Jump to ContentJump to Main Navigation
Violence, Coercion, and State-Making in Twentieth-Century Mexico
Users without a subscription are not able to see the full content.

Violence, Coercion, and State-Making in Twentieth-Century Mexico: The Other Half of the Centaur

Wil G. Pansters

Abstract

Mexico is currently undergoing a crisis of violence and insecurity that poses serious threats to democratic transition and rule of law. This is the first book to put these developments in the context of post-revolutionary state-making in Mexico and to show that violence in the country is not the result of state failure, but of state-making. While most accounts of politics and the state in recent decades have emphasized processes of transition, institutional conflict resolution, and neo-liberal reform, this book lays out the increasingly important role of violence and coercion by a range of sta ... More

Keywords: Mexico, violence, coercion, state-making, conflict resolution, neo-liberal reform, post-revolutionary period, democratic transition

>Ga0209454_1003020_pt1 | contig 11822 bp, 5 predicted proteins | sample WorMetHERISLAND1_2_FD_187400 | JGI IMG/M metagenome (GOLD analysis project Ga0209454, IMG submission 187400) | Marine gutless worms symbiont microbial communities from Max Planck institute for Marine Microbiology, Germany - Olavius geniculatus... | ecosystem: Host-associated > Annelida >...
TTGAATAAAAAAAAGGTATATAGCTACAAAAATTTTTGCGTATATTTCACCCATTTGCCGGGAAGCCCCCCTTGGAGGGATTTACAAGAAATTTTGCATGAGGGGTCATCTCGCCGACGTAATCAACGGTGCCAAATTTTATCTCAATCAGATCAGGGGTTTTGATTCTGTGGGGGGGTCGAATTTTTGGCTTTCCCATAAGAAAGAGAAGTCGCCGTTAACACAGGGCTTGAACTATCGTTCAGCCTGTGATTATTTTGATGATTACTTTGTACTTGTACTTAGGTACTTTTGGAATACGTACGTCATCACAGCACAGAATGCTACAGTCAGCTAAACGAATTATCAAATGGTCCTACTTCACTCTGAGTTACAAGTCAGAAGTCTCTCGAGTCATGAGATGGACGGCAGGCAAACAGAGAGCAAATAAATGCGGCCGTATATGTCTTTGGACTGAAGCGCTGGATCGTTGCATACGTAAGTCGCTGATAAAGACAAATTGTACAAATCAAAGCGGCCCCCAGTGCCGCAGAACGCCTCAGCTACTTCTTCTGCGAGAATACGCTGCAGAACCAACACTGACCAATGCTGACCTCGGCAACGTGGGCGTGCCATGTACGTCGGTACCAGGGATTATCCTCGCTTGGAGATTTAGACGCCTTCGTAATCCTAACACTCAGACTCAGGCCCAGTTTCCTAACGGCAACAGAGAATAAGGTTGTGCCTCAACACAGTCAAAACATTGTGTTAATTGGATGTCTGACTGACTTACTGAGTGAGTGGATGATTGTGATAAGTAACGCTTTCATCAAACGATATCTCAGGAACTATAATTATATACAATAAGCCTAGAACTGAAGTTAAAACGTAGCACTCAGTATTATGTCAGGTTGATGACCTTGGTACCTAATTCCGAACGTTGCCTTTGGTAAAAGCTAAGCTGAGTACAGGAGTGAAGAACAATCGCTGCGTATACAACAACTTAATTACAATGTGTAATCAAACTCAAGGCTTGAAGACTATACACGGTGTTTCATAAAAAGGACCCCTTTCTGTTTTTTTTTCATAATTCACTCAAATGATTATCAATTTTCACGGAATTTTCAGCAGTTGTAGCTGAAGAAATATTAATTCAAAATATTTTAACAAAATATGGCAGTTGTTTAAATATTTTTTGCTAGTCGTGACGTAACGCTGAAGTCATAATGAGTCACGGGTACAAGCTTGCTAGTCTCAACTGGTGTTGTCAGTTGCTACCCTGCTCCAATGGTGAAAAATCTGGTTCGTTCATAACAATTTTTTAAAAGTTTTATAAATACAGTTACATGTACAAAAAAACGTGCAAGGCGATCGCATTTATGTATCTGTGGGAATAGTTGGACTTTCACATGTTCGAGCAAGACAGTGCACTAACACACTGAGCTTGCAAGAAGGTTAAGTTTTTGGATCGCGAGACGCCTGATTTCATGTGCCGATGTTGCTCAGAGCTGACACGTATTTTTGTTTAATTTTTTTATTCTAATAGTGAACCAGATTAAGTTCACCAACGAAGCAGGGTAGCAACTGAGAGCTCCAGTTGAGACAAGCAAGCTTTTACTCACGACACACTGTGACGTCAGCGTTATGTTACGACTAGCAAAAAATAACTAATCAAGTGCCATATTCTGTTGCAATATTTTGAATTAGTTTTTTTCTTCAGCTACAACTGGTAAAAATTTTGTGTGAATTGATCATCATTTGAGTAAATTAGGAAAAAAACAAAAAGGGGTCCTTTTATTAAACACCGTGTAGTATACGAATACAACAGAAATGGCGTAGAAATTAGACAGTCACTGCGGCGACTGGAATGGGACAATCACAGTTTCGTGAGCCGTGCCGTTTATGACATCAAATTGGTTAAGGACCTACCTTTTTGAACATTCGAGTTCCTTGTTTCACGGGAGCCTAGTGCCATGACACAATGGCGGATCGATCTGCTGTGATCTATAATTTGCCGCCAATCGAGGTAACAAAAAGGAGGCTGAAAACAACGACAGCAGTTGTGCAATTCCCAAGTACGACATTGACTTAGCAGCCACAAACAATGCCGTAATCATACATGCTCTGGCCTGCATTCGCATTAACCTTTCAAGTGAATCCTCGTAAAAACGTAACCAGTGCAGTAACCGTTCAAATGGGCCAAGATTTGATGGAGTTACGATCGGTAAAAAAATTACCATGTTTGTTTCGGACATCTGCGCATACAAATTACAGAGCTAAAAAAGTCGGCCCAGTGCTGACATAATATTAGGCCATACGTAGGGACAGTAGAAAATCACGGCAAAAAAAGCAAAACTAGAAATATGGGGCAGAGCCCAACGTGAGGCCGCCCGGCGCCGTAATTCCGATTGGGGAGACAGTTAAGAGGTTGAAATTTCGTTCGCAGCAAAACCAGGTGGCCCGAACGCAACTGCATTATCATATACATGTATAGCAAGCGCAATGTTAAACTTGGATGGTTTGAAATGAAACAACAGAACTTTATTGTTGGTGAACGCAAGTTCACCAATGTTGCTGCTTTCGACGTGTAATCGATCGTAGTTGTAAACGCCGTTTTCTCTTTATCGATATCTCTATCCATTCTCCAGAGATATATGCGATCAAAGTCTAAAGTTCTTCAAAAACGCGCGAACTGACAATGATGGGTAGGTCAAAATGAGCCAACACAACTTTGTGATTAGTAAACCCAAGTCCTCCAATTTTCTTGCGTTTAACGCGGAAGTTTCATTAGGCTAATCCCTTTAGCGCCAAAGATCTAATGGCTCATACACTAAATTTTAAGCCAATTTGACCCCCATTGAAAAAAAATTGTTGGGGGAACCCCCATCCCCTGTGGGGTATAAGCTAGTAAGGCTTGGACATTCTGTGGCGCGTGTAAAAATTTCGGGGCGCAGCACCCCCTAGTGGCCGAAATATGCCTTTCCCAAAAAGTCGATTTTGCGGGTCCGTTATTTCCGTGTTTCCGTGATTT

Bibliographic Information

Print publication date: 2012 Print ISBN-13: 9780804781589
Published to Stanford Scholarship Online: June 2013 DOI:10.11126/stanford/9780804781589.001.0001

Authors

Affiliations are at time of print publication.

Wil G. Pansters, editor

Show Summary Details

subscribe or login to access all content.

Contents

View:

Part One Introduction

Part Two Coercive Pillars of State-Making: Borders, Policing, and Army

Part Three In the Gray Zone: Drugs, Violence, Globalization, and the State

Part Four State-Making and Violence in Society: Corporatism, Clientelism, and Indigenous Communities

Chapter Eight The Rise of Gangsterism and Charrismo

Marcos Aguila and Jeffrey Bortz

Part Five Comparative Conclusions

End Matter